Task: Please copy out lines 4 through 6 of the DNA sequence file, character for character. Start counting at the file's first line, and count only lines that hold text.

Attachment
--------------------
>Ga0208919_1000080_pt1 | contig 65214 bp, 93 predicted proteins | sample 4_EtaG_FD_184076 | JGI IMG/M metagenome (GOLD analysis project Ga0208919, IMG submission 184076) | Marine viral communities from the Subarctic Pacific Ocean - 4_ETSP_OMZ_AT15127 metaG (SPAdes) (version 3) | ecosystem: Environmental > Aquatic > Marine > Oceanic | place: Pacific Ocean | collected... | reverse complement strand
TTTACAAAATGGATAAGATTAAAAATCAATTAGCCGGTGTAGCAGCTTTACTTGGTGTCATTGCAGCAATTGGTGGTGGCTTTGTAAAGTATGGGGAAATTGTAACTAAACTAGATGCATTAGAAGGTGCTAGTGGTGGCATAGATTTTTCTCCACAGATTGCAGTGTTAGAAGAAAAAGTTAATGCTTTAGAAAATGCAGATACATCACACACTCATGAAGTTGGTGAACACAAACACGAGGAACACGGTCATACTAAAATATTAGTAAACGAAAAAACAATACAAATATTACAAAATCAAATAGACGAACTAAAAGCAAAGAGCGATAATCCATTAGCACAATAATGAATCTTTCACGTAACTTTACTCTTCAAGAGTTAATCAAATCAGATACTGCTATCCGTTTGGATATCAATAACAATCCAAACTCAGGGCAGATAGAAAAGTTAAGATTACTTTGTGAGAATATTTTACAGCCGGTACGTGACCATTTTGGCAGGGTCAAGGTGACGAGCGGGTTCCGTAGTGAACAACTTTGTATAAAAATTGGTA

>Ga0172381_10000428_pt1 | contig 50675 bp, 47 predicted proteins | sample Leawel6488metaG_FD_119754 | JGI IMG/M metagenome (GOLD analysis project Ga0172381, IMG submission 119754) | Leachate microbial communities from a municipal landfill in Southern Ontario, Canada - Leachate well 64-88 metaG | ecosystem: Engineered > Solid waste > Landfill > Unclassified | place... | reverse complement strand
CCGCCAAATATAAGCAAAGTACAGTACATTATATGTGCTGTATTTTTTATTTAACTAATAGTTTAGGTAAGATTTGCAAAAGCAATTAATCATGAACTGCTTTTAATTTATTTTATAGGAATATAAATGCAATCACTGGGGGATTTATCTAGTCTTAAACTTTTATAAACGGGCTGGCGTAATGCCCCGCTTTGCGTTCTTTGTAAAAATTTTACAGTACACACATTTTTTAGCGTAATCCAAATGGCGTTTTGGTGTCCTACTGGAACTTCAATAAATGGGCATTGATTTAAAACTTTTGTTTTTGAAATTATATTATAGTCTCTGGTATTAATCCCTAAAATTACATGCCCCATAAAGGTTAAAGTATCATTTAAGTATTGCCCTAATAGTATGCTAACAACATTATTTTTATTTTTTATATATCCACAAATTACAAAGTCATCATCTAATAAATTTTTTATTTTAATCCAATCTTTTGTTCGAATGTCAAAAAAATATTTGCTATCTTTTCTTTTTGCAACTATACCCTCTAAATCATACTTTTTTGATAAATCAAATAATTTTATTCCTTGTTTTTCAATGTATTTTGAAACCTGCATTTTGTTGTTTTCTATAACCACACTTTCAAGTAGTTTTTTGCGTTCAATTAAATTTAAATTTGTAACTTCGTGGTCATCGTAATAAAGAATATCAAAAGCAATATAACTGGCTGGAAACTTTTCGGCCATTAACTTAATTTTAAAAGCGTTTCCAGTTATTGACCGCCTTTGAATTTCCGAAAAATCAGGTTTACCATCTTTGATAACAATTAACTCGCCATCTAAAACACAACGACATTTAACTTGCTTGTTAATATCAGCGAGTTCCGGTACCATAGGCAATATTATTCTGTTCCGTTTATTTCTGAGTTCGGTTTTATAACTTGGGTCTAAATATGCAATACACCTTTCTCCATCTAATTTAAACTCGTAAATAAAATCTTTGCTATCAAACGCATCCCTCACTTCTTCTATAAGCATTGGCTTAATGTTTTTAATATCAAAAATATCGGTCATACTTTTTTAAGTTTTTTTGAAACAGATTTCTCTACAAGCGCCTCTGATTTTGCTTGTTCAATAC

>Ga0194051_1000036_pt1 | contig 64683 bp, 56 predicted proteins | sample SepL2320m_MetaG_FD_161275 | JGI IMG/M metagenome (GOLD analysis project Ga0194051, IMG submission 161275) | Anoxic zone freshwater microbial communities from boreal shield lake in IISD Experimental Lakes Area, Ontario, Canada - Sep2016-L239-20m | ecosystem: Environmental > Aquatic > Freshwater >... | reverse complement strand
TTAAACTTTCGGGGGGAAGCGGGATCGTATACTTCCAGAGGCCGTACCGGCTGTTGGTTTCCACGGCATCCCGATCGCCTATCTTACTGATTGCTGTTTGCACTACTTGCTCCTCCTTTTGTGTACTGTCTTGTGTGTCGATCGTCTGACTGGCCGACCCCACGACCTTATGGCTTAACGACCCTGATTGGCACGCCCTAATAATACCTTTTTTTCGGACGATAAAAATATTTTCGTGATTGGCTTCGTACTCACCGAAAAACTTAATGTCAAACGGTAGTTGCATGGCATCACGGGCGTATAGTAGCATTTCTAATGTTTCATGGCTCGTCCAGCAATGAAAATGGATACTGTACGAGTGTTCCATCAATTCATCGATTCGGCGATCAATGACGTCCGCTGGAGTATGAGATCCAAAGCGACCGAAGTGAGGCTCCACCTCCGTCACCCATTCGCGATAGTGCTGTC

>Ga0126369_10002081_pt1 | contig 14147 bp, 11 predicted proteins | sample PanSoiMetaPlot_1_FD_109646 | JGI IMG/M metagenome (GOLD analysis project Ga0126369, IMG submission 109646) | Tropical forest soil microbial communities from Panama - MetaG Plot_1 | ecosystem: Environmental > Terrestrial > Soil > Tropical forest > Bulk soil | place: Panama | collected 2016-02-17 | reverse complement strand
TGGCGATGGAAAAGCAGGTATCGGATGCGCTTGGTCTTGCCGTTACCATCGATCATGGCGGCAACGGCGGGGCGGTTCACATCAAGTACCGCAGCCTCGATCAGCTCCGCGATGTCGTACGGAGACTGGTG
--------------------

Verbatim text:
CCGCCAAATATAAGCAAAGTACAGTACATTATATGTGCTGTATTTTTTATTTAACTAATAGTTTAGGTAAGATTTGCAAAAGCAATTAATCATGAACTGCTTTTAATTTATTTTATAGGAATATAAATGCAATCACTGGGGGATTTATCTAGTCTTAAACTTTTATAAACGGGCTGGCGTAATGCCCCGCTTTGCGTTCTTTGTAAAAATTTTACAGTACACACATTTTTTAGCGTAATCCAAATGGCGTTTTGGTGTCCTACTGGAACTTCAATAAATGGGCATTGATTTAAAACTTTTGTTTTTGAAATTATATTATAGTCTCTGGTATTAATCCCTAAAATTACATGCCCCATAAAGGTTAAAGTATCATTTAAGTATTGCCCTAATAGTATGCTAACAACATTATTTTTATTTTTTATATATCCACAAATTACAAAGTCATCATCTAATAAATTTTTTATTTTAATCCAATCTTTTGTTCGAATGTCAAAAAAATATTTGCTATCTTTTCTTTTTGCAACTATACCCTCTAAATCATACTTTTTTGATAAATCAAATAATTTTATTCCTTGTTTTTCAATGTATTTTGAAACCTGCATTTTGTTGTTTTCTATAACCACACTTTCAAGTAGTTTTTTGCGTTCAATTAAATTTAAATTTGTAACTTCGTGGTCATCGTAATAAAGAATATCAAAAGCAATATAACTGGCTGGAAACTTTTCGGCCATTAACTTAATTTTAAAAGCGTTTCCAGTTATTGACCGCCTTTGAATTTCCGAAAAATCAGGTTTACCATCTTTGATAACAATTAACTCGCCATCTAAAACACAACGACATTTAACTTGCTTGTTAATATCAGCGAGTTCCGGTACCATAGGCAATATTATTCTGTTCCGTTTATTTCTGAGTTCGGTTTTATAACTTGGGTCTAAATATGCAATACACCTTTCTCCATCTAATTTAAACTCGTAAATAAAATCTTTGCTATCAAACGCATCCCTCACTTCTTCTATAAGCATTGGCTTAATGTTTTTAATATCAAAAATATCGGTCATACTTTTTTAAGTTTTTTTGAAACAGATTTCTCTACAAGCGCCTCTGATTTTGCTTGTTCAATAC

>Ga0194051_1000036_pt1 | contig 64683 bp, 56 predicted proteins | sample SepL2320m_MetaG_FD_161275 | JGI IMG/M metagenome (GOLD analysis project Ga0194051, IMG submission 161275) | Anoxic zone freshwater microbial communities from boreal shield lake in IISD Experimental Lakes Area, Ontario, Canada - Sep2016-L239-20m | ecosystem: Environmental > Aquatic > Freshwater >... | reverse complement strand
TTAAACTTTCGGGGGGAAGCGGGATCGTATACTTCCAGAGGCCGTACCGGCTGTTGGTTTCCACGGCATCCCGATCGCCTATCTTACTGATTGCTGTTTGCACTACTTGCTCCTCCTTTTGTGTACTGTCTTGTGTGTCGATCGTCTGACTGGCCGACCCCACGACCTTATGGCTTAACGACCCTGATTGGCACGCCCTAATAATACCTTTTTTTCGGACGATAAAAATATTTTCGTGATTGGCTTCGTACTCACCGAAAAACTTAATGTCAAACGGTAGTTGCATGGCATCACGGGCGTATAGTAGCATTTCTAATGTTTCATGGCTCGTCCAGCAATGAAAATGGATACTGTACGAGTGTTCCATCAATTCATCGATTCGGCGATCAATGACGTCCGCTGGAGTATGAGATCCAAAGCGACCGAAGTGAGGCTCCACCTCCGTCACCCATTCGCGATAGTGCTGTC